- God has revealed Himself to humanity in the name Yahweh, showing His love and loyalty to His people.
“The psalmist contrasts the all-sufficiency of the God of Israel with the powers of Baal whom the Canaanites worshipped as ‘the Rider on the clouds.’” (VanGemeren)
“The name JAH is an abbreviation of the name Jehovah; it is not a diminution of that name, but an intensified word, containing in it the essence of the longer, august title. It only occurs here in our version of Scripture, except in connection with other words such as Hallelujah.” (Spurgeon)
“Yah, probably a contraction of the word Yehovah; at least so the ancient Versions understood it. It is used but in a few places in the sacred writings. It might be translated The Self existent.” (Clarke)
God’s greatness isn’t only defined by military-like triumphs. It is also seen in His compassionate concern and care for the weak and needy. The name Yahweh is connected to God as the Becoming One (Exodus 3:13-14), the God who becomes what His people need.
God is with you:
- God provides
- God protects
Great was the company: “The Hebrew word is of the feminine gender, because it was the manner of the Hebrews, that when the men returned victorious from the battle, the women went out to meet them with songs of triumph.” (Poole)
It is significant that God chose women to be the first messengers of the good news of the victory of Jesus’ resurrection (Matthew 28:1-10, Luke 24:1-10). The New Testament says that women should not be in positions of doctrinal authority (1 Timothy 2:9-14), but they certainly can and should proclaim the good news of God’s victory in Jesus Christ.
Zalmon is another name for Mount Ebal in central Israel, which many would consider more of a high hill than an actual mountain. The meaning of this line is not entirely clear, and has been the source of much speculation.
“According to Judges 9:48, Zalmon (‘the Dark One’) is one of the mountains by Shechem.” (VanGemeren)
“Whether the rout of kings there was caused by a blizzard, or whether the battlefield was ‘snowed’ with weapons and garments (or, later, with bones), or the fleeing armies compared to snowflakes, we cannot tell.” (Kidner)
Where was Bashan?
Bashan was further north in Israel, in the region of what today is called the Golan Heights. Bashan was an impressive mountain, even a mountain of God and part of Israel’s heritage. Yet it and the other mountains seem to fume with envy when they see how God has favored Zion.
God chose Jerusalem even though there were higher and more spectacular mountains. Yet as He often chooses the weak to confound the strong and the foolish to mystify the wise, He chose Zion over Bashan.
By God’s command (Deuteronomy 17:16) ancient Israel never had many chariots. They were unneeded because God fought for Israel, and He had power greater than thousands of thousands of chariots.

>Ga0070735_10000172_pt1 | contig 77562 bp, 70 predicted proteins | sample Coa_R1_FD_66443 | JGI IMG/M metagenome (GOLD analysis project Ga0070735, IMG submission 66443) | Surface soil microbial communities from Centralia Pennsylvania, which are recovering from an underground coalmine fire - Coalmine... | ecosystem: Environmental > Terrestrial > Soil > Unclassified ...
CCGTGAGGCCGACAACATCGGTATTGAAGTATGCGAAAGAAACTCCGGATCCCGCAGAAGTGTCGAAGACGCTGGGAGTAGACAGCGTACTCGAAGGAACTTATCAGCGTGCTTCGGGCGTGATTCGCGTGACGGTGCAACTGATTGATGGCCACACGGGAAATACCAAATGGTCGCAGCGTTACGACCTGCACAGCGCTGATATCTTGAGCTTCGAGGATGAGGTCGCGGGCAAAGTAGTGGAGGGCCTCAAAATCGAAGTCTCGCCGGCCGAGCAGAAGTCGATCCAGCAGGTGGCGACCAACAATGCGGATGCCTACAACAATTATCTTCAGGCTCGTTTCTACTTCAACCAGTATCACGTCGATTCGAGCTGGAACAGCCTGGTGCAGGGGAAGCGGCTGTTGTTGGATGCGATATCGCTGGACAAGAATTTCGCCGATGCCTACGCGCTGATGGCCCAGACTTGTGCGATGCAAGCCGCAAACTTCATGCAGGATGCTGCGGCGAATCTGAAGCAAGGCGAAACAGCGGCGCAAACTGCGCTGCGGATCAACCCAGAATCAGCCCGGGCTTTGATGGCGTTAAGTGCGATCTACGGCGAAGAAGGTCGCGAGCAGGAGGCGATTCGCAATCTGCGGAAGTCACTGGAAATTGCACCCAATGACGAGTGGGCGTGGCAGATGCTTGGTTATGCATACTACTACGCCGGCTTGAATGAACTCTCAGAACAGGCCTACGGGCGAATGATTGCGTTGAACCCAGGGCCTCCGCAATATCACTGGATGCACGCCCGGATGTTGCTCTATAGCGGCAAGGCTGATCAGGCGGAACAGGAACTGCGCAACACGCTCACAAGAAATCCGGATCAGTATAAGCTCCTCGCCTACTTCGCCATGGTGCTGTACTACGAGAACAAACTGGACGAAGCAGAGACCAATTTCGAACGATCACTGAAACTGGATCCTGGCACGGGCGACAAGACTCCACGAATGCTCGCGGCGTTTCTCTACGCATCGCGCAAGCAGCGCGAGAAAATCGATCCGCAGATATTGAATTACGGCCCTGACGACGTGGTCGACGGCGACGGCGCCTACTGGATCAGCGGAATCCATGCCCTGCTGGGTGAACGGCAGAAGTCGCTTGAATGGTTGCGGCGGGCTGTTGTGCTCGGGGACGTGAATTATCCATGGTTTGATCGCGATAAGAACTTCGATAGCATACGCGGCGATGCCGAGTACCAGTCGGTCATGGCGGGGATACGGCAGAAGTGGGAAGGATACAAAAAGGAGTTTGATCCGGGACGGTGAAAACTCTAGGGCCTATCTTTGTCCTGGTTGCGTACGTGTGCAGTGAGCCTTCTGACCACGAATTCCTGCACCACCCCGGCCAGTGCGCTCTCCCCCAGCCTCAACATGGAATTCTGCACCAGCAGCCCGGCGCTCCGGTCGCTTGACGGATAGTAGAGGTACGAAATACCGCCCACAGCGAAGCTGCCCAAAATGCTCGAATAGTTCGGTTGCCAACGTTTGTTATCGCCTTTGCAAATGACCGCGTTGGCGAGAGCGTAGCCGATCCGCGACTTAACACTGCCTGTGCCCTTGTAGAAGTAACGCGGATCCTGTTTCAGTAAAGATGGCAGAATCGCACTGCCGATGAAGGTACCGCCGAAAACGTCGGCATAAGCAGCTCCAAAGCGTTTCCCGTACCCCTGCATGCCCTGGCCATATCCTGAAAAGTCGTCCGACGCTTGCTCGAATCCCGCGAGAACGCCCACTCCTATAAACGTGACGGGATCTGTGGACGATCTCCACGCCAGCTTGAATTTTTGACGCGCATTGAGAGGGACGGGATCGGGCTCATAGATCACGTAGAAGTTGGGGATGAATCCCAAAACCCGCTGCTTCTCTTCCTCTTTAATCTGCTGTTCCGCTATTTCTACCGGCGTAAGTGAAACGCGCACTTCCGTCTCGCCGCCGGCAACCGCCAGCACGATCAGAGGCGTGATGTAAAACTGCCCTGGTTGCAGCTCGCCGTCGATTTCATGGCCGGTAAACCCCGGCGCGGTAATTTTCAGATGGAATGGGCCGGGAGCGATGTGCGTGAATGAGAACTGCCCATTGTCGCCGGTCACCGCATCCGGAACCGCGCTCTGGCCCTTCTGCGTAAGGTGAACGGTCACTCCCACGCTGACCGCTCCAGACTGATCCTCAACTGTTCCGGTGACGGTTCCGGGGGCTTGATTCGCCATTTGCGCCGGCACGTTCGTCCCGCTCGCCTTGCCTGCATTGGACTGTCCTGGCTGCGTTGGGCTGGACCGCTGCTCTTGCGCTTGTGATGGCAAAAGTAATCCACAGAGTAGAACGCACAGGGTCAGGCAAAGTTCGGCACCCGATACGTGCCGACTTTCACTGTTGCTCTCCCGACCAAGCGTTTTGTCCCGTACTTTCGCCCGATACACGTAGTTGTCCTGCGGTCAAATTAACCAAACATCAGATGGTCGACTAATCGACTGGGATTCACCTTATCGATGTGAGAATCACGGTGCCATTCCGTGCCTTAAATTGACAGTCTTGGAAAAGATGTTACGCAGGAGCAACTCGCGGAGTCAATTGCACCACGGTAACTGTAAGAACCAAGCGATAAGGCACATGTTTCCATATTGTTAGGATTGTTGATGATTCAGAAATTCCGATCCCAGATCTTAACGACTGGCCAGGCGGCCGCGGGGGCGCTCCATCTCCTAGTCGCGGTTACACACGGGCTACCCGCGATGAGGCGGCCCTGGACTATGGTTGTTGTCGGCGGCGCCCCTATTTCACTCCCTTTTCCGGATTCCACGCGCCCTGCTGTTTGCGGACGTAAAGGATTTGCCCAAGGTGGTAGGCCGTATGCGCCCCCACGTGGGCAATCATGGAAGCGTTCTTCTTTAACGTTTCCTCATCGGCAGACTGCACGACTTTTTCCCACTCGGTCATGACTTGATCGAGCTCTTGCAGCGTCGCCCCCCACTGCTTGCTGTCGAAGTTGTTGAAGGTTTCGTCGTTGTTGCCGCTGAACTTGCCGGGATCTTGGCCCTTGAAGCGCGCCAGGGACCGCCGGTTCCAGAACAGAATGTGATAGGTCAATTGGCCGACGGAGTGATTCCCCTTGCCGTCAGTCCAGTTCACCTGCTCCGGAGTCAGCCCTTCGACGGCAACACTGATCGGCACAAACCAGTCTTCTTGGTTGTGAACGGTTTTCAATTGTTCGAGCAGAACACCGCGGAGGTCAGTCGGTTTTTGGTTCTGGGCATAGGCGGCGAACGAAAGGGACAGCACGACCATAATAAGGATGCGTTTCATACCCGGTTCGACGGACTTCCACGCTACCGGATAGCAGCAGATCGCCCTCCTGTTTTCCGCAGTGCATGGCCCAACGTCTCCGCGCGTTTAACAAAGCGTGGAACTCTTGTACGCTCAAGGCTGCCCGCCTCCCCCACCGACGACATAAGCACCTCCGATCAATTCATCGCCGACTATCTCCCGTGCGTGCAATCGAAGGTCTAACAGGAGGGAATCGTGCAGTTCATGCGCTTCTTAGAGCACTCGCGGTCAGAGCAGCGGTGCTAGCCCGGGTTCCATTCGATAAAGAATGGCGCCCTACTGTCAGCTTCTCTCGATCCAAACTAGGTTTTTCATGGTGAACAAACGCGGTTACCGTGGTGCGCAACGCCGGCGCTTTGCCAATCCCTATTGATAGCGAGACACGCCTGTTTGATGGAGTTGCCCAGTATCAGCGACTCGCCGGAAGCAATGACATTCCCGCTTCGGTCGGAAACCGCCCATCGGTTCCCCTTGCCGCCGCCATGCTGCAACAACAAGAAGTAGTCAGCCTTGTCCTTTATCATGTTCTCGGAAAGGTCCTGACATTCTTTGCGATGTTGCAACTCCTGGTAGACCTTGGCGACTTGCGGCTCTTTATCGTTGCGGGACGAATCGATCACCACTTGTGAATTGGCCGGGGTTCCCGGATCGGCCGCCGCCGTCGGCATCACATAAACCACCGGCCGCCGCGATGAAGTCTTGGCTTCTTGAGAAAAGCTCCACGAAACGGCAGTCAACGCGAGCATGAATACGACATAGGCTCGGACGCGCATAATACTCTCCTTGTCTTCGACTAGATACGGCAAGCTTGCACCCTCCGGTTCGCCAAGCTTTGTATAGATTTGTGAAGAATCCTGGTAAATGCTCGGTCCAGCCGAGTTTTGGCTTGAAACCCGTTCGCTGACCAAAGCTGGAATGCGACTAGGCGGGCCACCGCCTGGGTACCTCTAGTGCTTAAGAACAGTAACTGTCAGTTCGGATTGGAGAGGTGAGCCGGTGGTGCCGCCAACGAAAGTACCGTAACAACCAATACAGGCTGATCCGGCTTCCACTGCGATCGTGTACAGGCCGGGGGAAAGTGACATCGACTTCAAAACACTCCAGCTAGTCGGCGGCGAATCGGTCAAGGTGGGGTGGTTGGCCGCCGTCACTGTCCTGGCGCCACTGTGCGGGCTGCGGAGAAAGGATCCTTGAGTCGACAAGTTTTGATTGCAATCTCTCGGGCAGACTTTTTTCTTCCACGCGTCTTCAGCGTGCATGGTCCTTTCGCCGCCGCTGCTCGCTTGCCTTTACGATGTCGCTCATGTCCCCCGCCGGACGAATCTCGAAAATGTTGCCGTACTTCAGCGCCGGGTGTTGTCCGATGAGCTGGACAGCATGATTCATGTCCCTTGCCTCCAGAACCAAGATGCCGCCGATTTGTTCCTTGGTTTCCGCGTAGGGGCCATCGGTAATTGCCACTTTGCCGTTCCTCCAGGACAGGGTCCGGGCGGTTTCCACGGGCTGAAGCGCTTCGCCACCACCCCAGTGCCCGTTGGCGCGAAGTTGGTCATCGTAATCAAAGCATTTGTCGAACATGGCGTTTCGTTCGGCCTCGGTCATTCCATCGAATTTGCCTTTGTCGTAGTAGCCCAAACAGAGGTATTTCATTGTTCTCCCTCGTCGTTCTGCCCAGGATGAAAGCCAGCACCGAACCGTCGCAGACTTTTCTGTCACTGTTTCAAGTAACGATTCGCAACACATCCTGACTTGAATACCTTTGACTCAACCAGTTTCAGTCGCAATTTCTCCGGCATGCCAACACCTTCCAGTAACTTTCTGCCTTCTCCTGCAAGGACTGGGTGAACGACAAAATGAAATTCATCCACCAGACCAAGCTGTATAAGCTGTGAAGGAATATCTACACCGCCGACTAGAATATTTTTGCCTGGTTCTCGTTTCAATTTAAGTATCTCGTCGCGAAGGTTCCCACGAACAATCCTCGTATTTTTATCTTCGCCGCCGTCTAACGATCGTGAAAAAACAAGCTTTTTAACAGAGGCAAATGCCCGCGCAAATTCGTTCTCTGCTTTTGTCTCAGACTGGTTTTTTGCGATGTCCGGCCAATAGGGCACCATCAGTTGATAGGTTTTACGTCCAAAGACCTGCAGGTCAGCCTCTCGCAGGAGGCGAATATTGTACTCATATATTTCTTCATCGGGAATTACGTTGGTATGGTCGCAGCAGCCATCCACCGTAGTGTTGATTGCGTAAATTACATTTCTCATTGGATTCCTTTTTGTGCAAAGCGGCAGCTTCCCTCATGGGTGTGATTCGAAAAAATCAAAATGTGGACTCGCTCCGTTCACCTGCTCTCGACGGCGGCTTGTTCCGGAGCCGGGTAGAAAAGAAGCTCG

With the direct leading of the Holy Spirit, the Apostle Paul quoted Psalm 68:18 and applied it to Jesus, keeping the context but changing one key word. Paul quoted, When He ascended on high, He led captivity captive, and gave gifts to men (Ephesians 4:8). Paul applied this to the ascension of Jesus into heaven and His sending of the power and the gifts of the Holy Spirit to His Church. The one word Paul changed by the inspiration of the Holy Spirit was received gifts to gave gifts.
In describing God’s victory, David used an image from Genesis 3:15 where God promised that the Messiah would strike a fatal head wound against Satan.
The bringing of the Ark of the Covenant to Jerusalem
After the great triumph over their enemies, David and Israel could bring the ark of the covenant into Jerusalem (2 Samuel 6).
In the procession of the ark, the small tribe of Benjamin had a prominent role. This showed wonderful grace on David’s part because his predecessor King Saul was from the tribe of Benjamin and many kings of David’s day would refuse to give them any honor at all.
“Little Benjamin. That tribe is called little, partly because it was the youngest, as being descended from Jacob’s youngest son Benjamin; and principally because it was exceedingly diminished, and almost extinguished, under the judges.” (Poole)
Since reeds were often associated with the Nile River, David prayed that God would keep them safe against the Egyptians and Ethiopians. He asked God to do that until they, like all the nations, come in submitted tribute to Jerusalem
The essence of this Psalm:
This Psalm has been much loved by generals and soldiers. “To the Crusaders, setting out for the recovery of the Holy Land; to Savonarola and his monks, as they marched to the ‘Trial of Fire’ in the Piazza at Florence; to the Huguenots, who called it ‘The song of battles’; to Cromwell, at Dunbar, as the sun rose on the mists of the morning and he charged Leslie’s army.” (Kirkpatrick, cited in Morgan)
Whatever victory generals may have won and inspiration they received from this Psalm, the victories did not last. The lasting victory still waits for the Messiah’s great kingdom.